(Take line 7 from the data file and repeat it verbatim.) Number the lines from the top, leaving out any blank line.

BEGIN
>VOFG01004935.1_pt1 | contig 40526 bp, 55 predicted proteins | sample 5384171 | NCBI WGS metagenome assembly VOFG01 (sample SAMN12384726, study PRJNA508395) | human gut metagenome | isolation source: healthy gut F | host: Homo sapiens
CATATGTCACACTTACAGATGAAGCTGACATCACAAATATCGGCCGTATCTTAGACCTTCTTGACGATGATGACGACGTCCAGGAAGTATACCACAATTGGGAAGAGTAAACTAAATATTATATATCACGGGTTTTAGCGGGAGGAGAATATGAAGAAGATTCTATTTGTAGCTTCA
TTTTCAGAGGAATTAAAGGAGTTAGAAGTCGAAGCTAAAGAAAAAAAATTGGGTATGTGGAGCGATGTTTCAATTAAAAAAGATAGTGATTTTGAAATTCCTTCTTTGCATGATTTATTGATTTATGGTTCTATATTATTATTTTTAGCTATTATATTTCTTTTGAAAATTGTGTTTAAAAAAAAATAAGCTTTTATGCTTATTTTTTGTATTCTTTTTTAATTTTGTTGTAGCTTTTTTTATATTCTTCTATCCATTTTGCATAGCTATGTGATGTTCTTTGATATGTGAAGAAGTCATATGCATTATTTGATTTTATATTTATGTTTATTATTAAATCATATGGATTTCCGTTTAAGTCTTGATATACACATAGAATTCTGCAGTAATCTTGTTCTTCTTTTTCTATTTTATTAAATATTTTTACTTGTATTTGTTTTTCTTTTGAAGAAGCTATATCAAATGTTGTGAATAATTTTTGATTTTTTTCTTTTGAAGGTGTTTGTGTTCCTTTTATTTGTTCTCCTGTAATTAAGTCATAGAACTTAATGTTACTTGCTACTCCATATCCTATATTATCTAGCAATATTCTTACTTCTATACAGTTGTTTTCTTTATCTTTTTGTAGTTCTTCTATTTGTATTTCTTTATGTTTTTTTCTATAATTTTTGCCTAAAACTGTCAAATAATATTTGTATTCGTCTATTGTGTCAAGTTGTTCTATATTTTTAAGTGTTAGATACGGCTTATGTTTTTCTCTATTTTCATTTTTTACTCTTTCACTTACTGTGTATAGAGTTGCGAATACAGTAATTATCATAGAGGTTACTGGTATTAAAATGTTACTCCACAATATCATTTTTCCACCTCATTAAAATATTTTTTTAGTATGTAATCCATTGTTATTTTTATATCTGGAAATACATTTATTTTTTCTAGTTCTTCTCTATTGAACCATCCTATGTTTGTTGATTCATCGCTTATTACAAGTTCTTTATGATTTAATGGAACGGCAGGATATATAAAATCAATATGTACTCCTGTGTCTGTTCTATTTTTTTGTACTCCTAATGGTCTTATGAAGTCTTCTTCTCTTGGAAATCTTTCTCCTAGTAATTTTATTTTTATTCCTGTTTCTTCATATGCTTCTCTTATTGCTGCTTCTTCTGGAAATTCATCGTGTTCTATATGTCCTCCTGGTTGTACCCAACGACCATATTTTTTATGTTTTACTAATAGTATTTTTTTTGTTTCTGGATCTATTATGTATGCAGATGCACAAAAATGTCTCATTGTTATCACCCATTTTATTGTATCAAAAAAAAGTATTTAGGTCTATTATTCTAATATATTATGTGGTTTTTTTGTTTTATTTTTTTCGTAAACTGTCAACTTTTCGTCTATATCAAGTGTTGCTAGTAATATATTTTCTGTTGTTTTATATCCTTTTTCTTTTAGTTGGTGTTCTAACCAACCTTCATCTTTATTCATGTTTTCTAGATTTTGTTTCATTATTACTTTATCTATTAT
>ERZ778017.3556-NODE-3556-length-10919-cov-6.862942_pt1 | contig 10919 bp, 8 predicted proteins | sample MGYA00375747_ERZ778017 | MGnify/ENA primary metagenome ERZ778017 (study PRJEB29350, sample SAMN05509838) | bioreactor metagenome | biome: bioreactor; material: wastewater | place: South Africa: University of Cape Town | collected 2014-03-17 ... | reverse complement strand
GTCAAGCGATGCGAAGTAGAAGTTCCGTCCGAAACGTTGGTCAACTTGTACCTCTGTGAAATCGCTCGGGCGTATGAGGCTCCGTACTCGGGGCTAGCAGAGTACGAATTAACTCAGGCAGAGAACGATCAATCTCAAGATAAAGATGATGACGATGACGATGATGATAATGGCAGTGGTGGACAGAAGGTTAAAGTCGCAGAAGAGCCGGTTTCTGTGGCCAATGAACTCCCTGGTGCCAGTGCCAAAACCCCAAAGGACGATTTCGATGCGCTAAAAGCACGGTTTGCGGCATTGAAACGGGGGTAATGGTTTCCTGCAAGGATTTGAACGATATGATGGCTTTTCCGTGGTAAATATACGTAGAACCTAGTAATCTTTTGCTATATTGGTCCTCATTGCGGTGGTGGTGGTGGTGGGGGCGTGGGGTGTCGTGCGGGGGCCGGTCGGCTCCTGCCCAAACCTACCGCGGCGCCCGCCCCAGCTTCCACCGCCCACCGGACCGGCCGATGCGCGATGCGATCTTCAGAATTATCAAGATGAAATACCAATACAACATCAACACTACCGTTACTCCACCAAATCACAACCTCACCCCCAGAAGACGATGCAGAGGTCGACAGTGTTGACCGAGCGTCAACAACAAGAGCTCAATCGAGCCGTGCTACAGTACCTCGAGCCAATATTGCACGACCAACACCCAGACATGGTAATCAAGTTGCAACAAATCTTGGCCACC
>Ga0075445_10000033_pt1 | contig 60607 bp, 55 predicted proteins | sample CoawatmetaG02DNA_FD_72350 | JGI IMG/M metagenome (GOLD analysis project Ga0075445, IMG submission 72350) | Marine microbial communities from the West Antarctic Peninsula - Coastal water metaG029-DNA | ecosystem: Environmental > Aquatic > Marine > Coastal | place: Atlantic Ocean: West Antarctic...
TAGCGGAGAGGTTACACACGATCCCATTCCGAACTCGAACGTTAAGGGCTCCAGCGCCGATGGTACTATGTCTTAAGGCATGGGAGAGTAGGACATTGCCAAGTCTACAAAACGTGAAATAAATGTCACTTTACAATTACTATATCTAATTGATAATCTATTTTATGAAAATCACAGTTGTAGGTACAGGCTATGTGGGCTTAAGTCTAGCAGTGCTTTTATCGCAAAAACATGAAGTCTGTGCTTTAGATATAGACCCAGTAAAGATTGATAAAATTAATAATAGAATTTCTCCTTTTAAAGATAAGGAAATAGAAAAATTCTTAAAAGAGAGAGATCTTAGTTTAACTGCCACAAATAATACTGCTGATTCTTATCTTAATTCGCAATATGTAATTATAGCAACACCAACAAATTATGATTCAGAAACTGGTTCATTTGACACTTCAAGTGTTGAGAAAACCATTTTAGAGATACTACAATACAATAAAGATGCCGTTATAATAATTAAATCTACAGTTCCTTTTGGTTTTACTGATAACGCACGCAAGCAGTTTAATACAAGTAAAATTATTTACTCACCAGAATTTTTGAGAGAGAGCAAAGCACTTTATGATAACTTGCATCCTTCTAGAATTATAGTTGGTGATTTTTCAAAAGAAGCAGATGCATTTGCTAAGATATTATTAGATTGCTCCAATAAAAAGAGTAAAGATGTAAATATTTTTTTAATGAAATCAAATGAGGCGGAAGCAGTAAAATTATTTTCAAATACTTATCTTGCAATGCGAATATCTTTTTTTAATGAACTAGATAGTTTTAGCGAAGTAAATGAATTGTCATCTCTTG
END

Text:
TAGCGGAGAGGTTACACACGATCCCATTCCGAACTCGAACGTTAAGGGCTCCAGCGCCGATGGTACTATGTCTTAAGGCATGGGAGAGTAGGACATTGCCAAGTCTACAAAACGTGAAATAAATGTCACTTTACAATTACTATATCTAATTGATAATCTATTTTATGAAAATCACAGTTGTAGGTACAGGCTATGTGGGCTTAAGTCTAGCAGTGCTTTTATCGCAAAAACATGAAGTCTGTGCTTTAGATATAGACCCAGTAAAGATTGATAAAATTAATAATAGAATTTCTCCTTTTAAAGATAAGGAAATAGAAAAATTCTTAAAAGAGAGAGATCTTAGTTTAACTGCCACAAATAATACTGCTGATTCTTATCTTAATTCGCAATATGTAATTATAGCAACACCAACAAATTATGATTCAGAAACTGGTTCATTTGACACTTCAAGTGTTGAGAAAACCATTTTAGAGATACTACAATACAATAAAGATGCCGTTATAATAATTAAATCTACAGTTCCTTTTGGTTTTACTGATAACGCACGCAAGCAGTTTAATACAAGTAAAATTATTTACTCACCAGAATTTTTGAGAGAGAGCAAAGCACTTTATGATAACTTGCATCCTTCTAGAATTATAGTTGGTGATTTTTCAAAAGAAGCAGATGCATTTGCTAAGATATTATTAGATTGCTCCAATAAAAAGAGTAAAGATGTAAATATTTTTTTAATGAAATCAAATGAGGCGGAAGCAGTAAAATTATTTTCAAATACTTATCTTGCAATGCGAATATCTTTTTTTAATGAACTAGATAGTTTTAGCGAAGTAAATGAATTGTCATCTCTTG